No investigation appears to be under way at the crash site of downed Malaysia Airlines flight MH17, FRANCE 24 reports, as Dutch and Australian troops remain on standby for deployment to secure the rebel-held crash site.
"The smell of death and engine fuel is still very strong here at the crash site of flight MH17, over a week after the tragedy," said FRANCE 24's Luke Brown, reporting from the scene.
"Few security measures have been put in place to protect the site and any forensic evidence that could be found here," Brown said, adding that some 40 Dutch police officers are expected to secure the area in the coming days.
The Netherlands is leading the international probe after losing 193 citizens in the crash of Malaysian flight MH17 in east Ukraine, where fighting between the army and separatists claimed over a dozen more lives on Friday.
A truce has been declared in the vicinity of the vast crash site in rebel-held Grabove, where remains of the victims still lie decomposing under the sweltering summer heat.
Dutch authorities said 189 coffins have been flown to the Netherlands where the remains would be identified, with another flight set to carry 38 more from the eastern Ukrainian city of Kharkiv to Eindhoven on Saturday.
The Netherlands said troops had been consigned to barracks and had leave cancelled ahead of an expected mission to secure the site.
Australia, which lost 28 people, said it already has 90 police in Europe ready to deploy and that it also plans to send troops.
"This is a humanitarian mission with a clear and simple objective: to bring them home," Prime Minister Tony Abbott said. "All we want to do is to claim our dead and to bring them home."
But monitors from the Organisation for Security and Cooperation in Europe (OSCE) said rebels controlling the area were only ready to accept between 25 to 35 members of foreign delegations.
Ukrainian PM resigns
Kiev meanwhile was scrambling to avert a political crisis after the shock resignation of Prime Minister Arseny Yatseniuk, who quit Thursday in fury after the UDAR (Punch) party of boxing champion Vitali Klitschko and other parties announced they were leaving the coalition.
Klitschko has insisted that the premier stay on until early parliamentary elections are held.
The political uncertainty prompted Christine Lagarde, the head of the International Monetary Fund (IMF) – which in late April approved a $17 billion two-year financial lifeline for Ukraine – to telephone both President Petro Poroshenko and Yatseniuk.
"The discussions focused on the implications of the recent political developments in Ukraine for economic policies, in particular for the authorities' ability to implement the programme that is being supported by a Stand-By Arrangement," the IMF said.
Lagarde "encouraged steady implementation of the authorities' reform programme", said the Fund, which had previously forecasted that Ukraine's economy would contract by 6.5 percent this year due to the insurgency engulfing the country's vital industrial east.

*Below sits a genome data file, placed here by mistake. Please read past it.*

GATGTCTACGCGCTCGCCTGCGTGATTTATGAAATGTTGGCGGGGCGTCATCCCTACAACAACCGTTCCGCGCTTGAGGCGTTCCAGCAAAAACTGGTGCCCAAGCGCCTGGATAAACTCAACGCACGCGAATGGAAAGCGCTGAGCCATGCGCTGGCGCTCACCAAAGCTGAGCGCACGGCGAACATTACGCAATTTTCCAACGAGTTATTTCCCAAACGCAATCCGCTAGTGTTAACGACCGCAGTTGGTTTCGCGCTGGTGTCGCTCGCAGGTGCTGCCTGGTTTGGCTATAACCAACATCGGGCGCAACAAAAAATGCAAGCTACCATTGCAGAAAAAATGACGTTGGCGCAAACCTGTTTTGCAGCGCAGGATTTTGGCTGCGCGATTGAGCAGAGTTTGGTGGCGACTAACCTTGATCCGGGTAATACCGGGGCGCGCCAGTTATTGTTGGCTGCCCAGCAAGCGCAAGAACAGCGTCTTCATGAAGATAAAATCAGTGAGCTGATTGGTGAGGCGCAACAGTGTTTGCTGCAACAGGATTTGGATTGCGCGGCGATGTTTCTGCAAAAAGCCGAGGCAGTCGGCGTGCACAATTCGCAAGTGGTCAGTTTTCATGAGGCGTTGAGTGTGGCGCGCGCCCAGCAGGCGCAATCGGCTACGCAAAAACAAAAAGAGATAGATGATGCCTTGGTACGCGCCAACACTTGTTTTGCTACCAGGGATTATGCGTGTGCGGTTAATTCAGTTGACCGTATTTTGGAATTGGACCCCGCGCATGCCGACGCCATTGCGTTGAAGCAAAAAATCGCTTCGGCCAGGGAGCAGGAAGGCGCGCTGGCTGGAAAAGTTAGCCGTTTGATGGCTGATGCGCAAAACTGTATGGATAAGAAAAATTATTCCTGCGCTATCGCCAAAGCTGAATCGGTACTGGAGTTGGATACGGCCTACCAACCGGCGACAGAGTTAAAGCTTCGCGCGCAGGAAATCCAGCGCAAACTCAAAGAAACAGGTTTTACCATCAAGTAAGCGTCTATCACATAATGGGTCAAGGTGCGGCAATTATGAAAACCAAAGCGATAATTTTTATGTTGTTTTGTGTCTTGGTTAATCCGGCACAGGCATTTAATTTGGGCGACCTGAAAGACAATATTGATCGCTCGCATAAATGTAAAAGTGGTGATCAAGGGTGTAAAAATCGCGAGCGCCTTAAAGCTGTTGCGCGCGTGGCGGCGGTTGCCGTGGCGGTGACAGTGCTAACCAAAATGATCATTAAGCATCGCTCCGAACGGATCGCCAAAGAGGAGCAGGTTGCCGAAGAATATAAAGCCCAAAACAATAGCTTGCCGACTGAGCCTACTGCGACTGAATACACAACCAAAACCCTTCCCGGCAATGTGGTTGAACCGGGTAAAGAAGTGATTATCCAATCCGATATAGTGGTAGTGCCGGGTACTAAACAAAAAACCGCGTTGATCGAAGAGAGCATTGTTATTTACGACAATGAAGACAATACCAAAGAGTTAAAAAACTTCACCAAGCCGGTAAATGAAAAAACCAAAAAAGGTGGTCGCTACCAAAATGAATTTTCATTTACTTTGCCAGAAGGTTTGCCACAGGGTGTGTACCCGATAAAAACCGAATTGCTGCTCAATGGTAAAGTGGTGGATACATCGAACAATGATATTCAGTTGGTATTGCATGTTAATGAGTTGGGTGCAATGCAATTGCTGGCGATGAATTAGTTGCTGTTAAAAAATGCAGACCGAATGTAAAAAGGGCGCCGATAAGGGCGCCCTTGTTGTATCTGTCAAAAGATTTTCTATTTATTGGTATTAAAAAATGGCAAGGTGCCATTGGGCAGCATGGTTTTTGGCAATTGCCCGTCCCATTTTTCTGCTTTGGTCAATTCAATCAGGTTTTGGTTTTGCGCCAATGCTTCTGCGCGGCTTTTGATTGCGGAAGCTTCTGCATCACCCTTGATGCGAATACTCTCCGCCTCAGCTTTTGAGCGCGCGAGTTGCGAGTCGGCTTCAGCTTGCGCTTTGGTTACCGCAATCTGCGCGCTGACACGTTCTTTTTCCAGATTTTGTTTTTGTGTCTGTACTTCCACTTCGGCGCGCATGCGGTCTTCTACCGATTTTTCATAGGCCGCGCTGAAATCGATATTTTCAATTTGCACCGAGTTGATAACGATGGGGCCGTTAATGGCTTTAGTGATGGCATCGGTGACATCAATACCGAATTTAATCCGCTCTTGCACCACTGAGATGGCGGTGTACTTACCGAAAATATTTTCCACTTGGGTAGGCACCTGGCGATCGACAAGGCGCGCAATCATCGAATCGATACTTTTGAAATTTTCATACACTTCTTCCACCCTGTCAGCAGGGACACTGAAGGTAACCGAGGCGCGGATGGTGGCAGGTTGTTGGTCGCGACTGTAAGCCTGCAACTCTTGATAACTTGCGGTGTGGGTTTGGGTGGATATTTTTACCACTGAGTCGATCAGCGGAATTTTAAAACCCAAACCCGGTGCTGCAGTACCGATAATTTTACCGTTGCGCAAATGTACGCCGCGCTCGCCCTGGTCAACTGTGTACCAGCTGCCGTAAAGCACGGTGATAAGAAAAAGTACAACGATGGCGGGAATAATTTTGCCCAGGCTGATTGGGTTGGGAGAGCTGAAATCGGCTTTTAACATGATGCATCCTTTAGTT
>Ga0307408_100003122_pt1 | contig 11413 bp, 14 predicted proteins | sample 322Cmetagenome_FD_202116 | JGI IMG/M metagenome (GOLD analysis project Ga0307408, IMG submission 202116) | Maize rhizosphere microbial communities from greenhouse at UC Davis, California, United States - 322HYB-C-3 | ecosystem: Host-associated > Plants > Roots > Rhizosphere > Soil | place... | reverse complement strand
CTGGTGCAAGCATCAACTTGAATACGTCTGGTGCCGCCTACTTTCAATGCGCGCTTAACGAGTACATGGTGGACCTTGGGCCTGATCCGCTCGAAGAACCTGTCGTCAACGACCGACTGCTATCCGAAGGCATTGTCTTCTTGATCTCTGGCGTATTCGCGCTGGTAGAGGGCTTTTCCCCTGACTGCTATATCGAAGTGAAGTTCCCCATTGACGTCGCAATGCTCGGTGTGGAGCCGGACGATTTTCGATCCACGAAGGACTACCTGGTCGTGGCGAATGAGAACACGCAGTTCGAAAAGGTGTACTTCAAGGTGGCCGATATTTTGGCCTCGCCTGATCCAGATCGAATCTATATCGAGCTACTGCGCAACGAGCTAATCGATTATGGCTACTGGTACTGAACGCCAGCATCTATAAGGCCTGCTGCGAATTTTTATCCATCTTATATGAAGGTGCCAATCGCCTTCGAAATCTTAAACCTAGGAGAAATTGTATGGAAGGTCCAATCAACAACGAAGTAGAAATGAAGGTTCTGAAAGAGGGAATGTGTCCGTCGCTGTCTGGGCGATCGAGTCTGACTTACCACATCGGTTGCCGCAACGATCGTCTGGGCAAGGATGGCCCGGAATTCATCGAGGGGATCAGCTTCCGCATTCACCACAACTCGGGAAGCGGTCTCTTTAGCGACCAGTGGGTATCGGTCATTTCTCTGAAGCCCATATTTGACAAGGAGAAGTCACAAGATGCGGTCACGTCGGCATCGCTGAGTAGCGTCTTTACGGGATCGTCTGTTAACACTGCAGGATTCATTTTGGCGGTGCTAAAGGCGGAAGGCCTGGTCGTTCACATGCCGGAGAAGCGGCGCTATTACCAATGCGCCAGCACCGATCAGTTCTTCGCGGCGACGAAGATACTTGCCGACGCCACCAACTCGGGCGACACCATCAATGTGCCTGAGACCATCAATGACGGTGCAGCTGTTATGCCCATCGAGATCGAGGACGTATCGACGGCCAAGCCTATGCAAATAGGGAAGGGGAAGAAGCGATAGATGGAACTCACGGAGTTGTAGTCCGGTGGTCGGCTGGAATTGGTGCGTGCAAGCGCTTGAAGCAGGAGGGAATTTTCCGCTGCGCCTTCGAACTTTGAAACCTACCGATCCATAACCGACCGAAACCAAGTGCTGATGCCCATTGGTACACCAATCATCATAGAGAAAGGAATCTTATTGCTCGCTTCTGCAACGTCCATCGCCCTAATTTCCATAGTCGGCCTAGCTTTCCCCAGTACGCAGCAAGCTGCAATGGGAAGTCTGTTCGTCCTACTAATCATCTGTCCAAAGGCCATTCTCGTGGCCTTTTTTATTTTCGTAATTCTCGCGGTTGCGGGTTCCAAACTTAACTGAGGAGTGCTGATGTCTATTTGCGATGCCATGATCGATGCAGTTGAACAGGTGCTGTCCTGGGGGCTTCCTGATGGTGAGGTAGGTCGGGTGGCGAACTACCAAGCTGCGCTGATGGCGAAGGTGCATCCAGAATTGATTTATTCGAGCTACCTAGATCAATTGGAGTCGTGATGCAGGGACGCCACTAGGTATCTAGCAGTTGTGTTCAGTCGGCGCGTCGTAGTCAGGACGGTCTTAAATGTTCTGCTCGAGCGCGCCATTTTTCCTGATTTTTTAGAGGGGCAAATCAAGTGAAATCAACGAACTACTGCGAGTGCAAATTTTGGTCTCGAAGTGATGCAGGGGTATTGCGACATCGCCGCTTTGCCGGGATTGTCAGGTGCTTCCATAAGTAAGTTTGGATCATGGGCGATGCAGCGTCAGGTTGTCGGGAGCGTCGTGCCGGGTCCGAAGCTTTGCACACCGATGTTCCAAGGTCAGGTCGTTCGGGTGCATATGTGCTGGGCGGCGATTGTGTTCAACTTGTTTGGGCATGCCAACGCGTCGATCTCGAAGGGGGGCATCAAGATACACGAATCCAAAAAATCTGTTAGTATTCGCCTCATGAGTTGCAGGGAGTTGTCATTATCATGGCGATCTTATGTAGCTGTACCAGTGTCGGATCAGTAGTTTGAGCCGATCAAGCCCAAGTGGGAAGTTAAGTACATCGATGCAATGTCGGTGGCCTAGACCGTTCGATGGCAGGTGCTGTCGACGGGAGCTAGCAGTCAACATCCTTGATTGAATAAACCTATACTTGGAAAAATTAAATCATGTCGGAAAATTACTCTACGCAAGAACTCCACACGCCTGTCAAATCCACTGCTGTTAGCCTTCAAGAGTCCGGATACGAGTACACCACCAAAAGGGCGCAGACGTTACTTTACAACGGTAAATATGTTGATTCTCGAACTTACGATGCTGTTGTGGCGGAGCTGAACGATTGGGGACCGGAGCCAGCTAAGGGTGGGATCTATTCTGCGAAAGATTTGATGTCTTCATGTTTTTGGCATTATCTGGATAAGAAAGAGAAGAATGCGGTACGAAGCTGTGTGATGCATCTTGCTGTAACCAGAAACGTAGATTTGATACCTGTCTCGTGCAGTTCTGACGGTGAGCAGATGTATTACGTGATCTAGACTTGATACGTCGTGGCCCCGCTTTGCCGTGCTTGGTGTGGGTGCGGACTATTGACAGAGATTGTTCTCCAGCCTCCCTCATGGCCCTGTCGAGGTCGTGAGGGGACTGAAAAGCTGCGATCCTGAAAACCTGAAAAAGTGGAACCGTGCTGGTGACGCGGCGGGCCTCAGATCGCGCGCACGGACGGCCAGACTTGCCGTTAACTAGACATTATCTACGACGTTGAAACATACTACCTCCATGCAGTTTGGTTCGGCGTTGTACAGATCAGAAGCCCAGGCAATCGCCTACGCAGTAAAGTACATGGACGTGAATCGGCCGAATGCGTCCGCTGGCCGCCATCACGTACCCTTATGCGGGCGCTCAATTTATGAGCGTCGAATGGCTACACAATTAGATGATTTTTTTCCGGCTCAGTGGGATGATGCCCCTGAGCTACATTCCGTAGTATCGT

Government forces make gains
The government's offensive to regain control of Ukraine's eastern industrial heartland was given a boost Friday when its forces took the strategically important city of Lysychansk.
At the same time it reported losing 13 soldiers in the past 24 hours, while local authorities in the region of rebel strongholds of Donetsk and Lugansk said 16 people have been killed.
The bloody insurgency has forced 230,000 people to flee their homes, the United Nations said, including 130,000 who have sought refuge in Russia.
The United States has accused Moscow of supplying the missile system it believes was used by pro-Russian separatists in east Ukraine to shoot down MH17.
The US said late Thursday that it had new evidence that Russia was planning to "deliver heavier and more powerful multiple rocket launchers" to the insurgents.
Both Russia and the rebels deny the accusations, and Moscow hit back on Friday, dismissing the US claims as a "smear campaign".
EU boosts Russia sanctions
The European Union said on Saturday it had imposed asset freezes on a number of top Russian officials following the downing of the Malaysia Airlines flight, presumably by Russian-backed separatists.
Alexander Bortnikov, head of the Russian security agency FSB, and Mikhail Fradkov, head of the foreign intelligence service, were among 15 Russians or Ukrainians and 18 companies and other organisations named in the latest sanctions list published in the EU’s Official Journal.
The European Union reached the outline agreement on Friday to impose the first economic sanctions on Russia over its behaviour in Ukraine but scaled back the scope of the sanctions to exclude technology for the crucial gas sector.
The sanctions on access to capital markets, arms and hi-tech goods are also likely to apply only to future contracts – leaving France free to go ahead with the controversial delivery of Mistral helicopter carriers to Russia, despite protests from the UK.
European Council President Herman Van Rompuy wrote to EU leaders asking them to authorise their ambassadors to complete an agreement by Tuesday. That would avoid the need for leaders to hold a special summit to approve the sanctions.
Van Rompuy said the proposed sanctions package “strikes the right balance” in terms of costs and benefits to the EU and in its flexibility to ramp up sanctions or reverse them over time.
“It should have a strong impact on Russia’s economy while keeping a moderate effect on EU economies,” he wrote in the letter seen by Reuters.
(FRANCE 24 with AFP and REUTERS)
Date created : 2014-07-26